Daniel Lemire's blog

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Removing characters from strings faster with AVX-512

In software, it is a common problem to want to remove specific characters from a string. To make the problem precise, let us consider the removal of all ASCII control characters and spaces. In practice, it means the removal of all byte values smaller or equal than 32.

I covered a related problem before, the removal of all spaces from strings. At the time, I concluded that the fastest approach might be to use SIMD instructions coupled with a large lookup table. A SIMD instruction is such that it can operate on many words at any given time: most commodity processors have instructions able to operate on 16 bytes at a time. Thus, using a single instruction, you can compare 16 consecutive bytes and identify the location of all spaces, for example. Once it is done, you must somehow move the unwanted characters. Most instruction sets do not have instructions for that purpose, however x64 processors have an instruction that can move bytes around as long as you have a precomputed shuffle mask (pshufb). ARM NEON has similar instructions as well. Thus you proceed in the following manner:

  1. Identify all unwanted characters in a block (e.g., 16 bytes).
  2. Lookup a shuffle mask in a large table.
  3. Move the unwanted bytes using the shuffle mask.

Such an approach is fast but it requires possibly large tables. Indeed, if you load 16 bytes, you need a table with 65536 shuffle masks. Storing such large tables is not very practical.

Recent Intel processors have handy new instructions that do exactly what we want: they prune out unwanted bytes (vpcompressb). It requires a recent processor with AVX-512 VBMI2 such as Ice Lake, Rocket Lake, Alder Lake, or Tiger Lake processors. Intel makes it difficult to figure out which features is available on which processor, so you need to do some research to find out if your favorite Intel processors supports the desired instructions. AMD processors do not support VBMI2.

On top of the new instructions, AVX-512 also allows you process the data in larger blocks (64 bytes). Using Intel instructions, the code is almost readable. I create a register containing only the space byte, and I then iterate over my data, each time loading 64 bytes of data. I compare it with the space: I only want to keep values that are large (in byte values) than the space. I then call the compress instruction which takes out the unwanted bytes. I read at regular intervals (every 64 bytes) but I write a variable number of bytes, so I advance the write pointer by the number of set bits in my mask: I count those using a fast instruction (popcnt).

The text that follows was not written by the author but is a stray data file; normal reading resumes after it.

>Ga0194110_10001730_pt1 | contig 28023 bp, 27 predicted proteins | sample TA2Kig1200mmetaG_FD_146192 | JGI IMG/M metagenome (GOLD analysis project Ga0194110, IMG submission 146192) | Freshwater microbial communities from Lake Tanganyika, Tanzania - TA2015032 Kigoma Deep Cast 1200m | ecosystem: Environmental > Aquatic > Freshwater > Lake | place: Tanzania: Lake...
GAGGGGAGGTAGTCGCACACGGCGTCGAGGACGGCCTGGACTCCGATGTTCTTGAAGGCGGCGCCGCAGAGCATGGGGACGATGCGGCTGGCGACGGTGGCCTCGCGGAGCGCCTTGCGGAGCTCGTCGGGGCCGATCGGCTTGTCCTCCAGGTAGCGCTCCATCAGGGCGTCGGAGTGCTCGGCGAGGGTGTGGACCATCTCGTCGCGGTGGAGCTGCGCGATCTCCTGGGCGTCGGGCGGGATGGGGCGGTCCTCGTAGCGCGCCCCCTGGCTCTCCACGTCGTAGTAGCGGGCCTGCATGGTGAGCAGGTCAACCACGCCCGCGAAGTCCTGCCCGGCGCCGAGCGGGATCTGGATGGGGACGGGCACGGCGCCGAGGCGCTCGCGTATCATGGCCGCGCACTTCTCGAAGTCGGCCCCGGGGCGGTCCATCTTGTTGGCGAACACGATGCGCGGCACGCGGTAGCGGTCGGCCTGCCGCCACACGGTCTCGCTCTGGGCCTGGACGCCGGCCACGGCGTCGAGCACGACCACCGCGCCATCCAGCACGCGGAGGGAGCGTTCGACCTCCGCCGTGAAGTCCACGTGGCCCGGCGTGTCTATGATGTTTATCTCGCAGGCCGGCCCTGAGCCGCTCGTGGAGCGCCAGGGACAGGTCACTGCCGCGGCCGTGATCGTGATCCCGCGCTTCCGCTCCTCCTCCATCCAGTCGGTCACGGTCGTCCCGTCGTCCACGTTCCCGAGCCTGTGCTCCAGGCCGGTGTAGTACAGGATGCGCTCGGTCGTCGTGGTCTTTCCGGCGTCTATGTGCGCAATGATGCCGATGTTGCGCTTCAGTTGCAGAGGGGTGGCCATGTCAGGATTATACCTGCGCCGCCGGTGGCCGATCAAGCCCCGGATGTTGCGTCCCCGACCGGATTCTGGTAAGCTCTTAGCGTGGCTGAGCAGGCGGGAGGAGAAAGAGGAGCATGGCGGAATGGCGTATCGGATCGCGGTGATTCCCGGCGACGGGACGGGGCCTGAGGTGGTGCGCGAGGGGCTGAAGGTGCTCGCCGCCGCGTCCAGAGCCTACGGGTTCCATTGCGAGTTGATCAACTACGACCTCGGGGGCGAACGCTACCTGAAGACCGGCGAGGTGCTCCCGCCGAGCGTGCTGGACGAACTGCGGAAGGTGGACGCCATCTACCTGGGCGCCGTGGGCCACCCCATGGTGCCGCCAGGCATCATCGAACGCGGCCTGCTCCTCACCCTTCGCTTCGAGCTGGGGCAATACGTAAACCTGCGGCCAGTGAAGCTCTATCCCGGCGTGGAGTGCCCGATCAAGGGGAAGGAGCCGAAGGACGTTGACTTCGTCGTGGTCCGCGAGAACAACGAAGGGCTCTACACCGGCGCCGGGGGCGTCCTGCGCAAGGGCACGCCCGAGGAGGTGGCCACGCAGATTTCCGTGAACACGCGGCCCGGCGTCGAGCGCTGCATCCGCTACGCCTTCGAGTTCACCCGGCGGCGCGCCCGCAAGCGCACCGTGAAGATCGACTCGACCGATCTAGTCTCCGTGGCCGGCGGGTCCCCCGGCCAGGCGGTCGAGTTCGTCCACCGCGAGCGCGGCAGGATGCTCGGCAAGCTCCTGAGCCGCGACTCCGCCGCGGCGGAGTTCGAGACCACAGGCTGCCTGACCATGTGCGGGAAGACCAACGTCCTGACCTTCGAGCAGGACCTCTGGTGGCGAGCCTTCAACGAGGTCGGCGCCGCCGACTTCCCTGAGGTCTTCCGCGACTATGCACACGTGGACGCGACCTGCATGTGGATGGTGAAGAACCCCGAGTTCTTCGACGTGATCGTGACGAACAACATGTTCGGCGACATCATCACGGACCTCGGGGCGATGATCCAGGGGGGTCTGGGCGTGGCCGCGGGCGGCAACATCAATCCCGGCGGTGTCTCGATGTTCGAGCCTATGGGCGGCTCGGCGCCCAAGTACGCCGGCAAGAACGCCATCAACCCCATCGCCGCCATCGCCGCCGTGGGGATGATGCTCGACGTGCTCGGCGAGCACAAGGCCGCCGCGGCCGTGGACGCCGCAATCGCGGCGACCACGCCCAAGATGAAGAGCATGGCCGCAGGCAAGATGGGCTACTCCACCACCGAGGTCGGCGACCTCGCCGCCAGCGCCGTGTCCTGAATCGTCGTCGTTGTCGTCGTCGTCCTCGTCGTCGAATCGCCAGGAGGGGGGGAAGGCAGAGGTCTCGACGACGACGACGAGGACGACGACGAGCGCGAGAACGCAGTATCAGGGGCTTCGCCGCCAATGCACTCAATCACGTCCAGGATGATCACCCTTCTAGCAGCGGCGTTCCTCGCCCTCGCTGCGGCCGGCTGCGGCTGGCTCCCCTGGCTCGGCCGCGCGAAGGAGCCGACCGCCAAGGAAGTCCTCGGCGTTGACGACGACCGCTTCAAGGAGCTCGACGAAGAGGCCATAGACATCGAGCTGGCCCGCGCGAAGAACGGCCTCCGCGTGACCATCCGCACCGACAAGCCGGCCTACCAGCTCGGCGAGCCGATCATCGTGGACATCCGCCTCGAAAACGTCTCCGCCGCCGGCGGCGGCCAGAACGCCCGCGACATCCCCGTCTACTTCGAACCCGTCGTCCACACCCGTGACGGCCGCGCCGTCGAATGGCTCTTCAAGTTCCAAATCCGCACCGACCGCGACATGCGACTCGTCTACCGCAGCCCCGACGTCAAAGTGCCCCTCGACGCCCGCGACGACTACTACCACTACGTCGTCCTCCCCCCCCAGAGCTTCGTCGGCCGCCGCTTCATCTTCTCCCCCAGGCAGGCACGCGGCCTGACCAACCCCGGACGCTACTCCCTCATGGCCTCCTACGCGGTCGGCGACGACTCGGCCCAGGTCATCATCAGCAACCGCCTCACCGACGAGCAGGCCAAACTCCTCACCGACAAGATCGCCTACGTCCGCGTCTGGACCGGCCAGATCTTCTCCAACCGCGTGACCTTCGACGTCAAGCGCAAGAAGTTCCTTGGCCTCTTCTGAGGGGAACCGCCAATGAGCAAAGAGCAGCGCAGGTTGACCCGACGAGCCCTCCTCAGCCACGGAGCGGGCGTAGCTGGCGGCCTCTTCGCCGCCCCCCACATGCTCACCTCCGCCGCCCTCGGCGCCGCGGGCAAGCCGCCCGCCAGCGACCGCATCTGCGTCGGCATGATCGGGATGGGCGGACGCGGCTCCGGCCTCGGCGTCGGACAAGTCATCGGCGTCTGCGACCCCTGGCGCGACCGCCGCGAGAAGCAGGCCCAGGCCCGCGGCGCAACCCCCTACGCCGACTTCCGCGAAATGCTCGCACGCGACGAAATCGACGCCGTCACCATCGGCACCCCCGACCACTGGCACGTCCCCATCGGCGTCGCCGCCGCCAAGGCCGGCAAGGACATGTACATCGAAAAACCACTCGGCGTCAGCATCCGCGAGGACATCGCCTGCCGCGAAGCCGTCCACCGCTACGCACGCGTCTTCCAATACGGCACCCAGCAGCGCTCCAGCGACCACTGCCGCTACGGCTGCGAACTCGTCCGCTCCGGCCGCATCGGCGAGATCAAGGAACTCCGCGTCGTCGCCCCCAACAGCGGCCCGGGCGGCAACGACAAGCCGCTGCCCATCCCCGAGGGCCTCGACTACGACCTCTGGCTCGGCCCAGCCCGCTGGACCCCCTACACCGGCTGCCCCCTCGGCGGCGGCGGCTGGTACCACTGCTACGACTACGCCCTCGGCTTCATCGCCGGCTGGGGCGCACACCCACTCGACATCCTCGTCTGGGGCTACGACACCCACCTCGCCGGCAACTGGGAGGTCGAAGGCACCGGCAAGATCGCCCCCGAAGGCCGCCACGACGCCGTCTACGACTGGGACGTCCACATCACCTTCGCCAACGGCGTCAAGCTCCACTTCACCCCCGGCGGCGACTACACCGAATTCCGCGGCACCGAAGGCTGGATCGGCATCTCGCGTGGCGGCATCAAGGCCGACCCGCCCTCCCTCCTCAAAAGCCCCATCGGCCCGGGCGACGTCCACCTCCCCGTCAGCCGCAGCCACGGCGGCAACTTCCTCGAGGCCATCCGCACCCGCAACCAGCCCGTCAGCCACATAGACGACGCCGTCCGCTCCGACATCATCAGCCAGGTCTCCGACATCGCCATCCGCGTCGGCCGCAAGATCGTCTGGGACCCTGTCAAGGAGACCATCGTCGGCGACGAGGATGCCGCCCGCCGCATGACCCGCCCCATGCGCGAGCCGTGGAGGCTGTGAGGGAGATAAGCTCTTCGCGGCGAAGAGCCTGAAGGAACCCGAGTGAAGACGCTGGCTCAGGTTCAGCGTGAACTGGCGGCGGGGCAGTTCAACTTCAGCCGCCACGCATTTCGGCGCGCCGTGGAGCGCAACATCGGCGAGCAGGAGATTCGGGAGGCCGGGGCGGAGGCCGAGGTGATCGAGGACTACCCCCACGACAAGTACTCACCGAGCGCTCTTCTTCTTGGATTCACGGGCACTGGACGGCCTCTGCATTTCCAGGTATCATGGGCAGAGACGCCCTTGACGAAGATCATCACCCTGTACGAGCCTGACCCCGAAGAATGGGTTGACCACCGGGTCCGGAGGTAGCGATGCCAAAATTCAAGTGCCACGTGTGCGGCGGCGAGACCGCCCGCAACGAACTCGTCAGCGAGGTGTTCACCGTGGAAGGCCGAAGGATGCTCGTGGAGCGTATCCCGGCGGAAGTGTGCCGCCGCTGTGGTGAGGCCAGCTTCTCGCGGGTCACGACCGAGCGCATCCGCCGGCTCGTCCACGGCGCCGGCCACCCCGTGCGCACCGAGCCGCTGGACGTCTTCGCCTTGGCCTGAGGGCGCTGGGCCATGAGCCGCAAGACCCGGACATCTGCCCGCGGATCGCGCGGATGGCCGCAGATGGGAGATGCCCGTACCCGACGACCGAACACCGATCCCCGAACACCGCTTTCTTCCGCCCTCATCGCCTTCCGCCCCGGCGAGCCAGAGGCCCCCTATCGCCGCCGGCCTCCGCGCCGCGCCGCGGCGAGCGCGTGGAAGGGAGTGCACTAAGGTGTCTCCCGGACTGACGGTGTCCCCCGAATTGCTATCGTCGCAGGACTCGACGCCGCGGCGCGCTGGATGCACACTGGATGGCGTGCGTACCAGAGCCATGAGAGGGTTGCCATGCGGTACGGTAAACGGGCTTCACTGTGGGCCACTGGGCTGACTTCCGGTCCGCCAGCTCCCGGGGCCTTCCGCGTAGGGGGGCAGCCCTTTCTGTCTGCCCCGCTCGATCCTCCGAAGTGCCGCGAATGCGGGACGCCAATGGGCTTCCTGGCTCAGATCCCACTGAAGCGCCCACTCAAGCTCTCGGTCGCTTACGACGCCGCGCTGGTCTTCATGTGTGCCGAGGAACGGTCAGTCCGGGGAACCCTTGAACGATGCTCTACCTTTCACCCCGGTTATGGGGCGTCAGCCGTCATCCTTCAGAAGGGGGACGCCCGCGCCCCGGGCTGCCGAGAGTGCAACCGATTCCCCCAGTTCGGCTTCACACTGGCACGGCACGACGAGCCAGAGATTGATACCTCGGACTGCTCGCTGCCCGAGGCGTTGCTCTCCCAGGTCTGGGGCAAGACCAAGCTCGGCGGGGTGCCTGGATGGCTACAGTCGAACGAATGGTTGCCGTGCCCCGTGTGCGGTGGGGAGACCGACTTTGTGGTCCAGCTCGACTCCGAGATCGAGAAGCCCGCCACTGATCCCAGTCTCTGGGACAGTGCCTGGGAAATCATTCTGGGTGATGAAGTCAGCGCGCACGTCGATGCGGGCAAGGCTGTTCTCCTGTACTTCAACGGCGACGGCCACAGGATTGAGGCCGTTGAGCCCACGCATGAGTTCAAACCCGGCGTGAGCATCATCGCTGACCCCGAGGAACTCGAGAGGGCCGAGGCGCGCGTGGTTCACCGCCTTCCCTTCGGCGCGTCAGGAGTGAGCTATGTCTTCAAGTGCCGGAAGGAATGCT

__m512i spaces = _mm512_set1_epi8(' ');
  size_t i = 0;
  for (; i + 63 < howmany; i += 64) {
    __m512i x = _mm512_loadu_si512(bytes + i);
    __mmask64  notwhite = _mm512_cmpgt_epi8_mask  (x, spaces);
    _mm512_mask_compressstoreu_epi8  (bytes + pos, notwhite, x);
    pos += _popcnt64(notwhite);

I have updated the despacer library and its benchmark. With a Tiger Lake processor (3.3 GHz) and GCC 9 (Linux), I get the following results:

function speed
conventional (despace32) 0.4 GB/s
SIMD with large lookup (sse42_despace_branchless) 2.0 GB/s
AVX-512 (vbmi2_despace) 8.5 GB/s

Your results will differ. Nevertheless, we find that AVX-512 is highly useful for this task and the related function surpasses all other such functions. It is not merely the raw speed, it is also the fact that we do not require a lookup table and that the code does not rely on branch prediction: there is no hard-to-predict branches that may harm your speed in practice.

The result should not surprise us since, for the first time, we almost have direct hardware support for the operation (“pruning unwanted bytes”). The downside is that few processors support the desired instruction set. And it is not clear whether AMD will ever support these fancy instructions.

I should conclude with Linus Torvalds take regarding AVX-512:

I hope AVX-512 dies a painful death, and that Intel starts fixing real problems instead of trying to create magic instructions to then create benchmarks that they can look good on

I cannot predict what will happen to Intel or AVX-512, but if the past is any indication, specialized and powerful instructions have a bright future.